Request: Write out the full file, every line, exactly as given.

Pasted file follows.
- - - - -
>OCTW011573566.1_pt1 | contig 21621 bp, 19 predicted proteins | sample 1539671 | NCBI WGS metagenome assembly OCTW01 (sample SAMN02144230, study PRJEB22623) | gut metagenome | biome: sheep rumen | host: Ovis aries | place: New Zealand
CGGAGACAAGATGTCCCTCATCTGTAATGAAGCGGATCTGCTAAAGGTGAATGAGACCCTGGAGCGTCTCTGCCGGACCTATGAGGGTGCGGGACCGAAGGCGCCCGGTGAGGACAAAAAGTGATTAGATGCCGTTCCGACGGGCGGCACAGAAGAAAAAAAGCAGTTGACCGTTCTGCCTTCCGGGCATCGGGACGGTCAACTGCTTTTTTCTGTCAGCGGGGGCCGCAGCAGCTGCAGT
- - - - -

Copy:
>OCTW011573566.1_pt1 | contig 21621 bp, 19 predicted proteins | sample 1539671 | NCBI WGS metagenome assembly OCTW01 (sample SAMN02144230, study PRJEB22623) | gut metagenome | biome: sheep rumen | host: Ovis aries | place: New Zealand
CGGAGACAAGATGTCCCTCATCTGTAATGAAGCGGATCTGCTAAAGGTGAATGAGACCCTGGAGCGTCTCTGCCGGACCTATGAGGGTGCGGGACCGAAGGCGCCCGGTGAGGACAAAAAGTGATTAGATGCCGTTCCGACGGGCGGCACAGAAGAAAAAAAGCAGTTGACCGTTCTGCCTTCCGGGCATCGGGACGGTCAACTGCTTTTTTCTGTCAGCGGGGGCCGCAGCAGCTGCAGT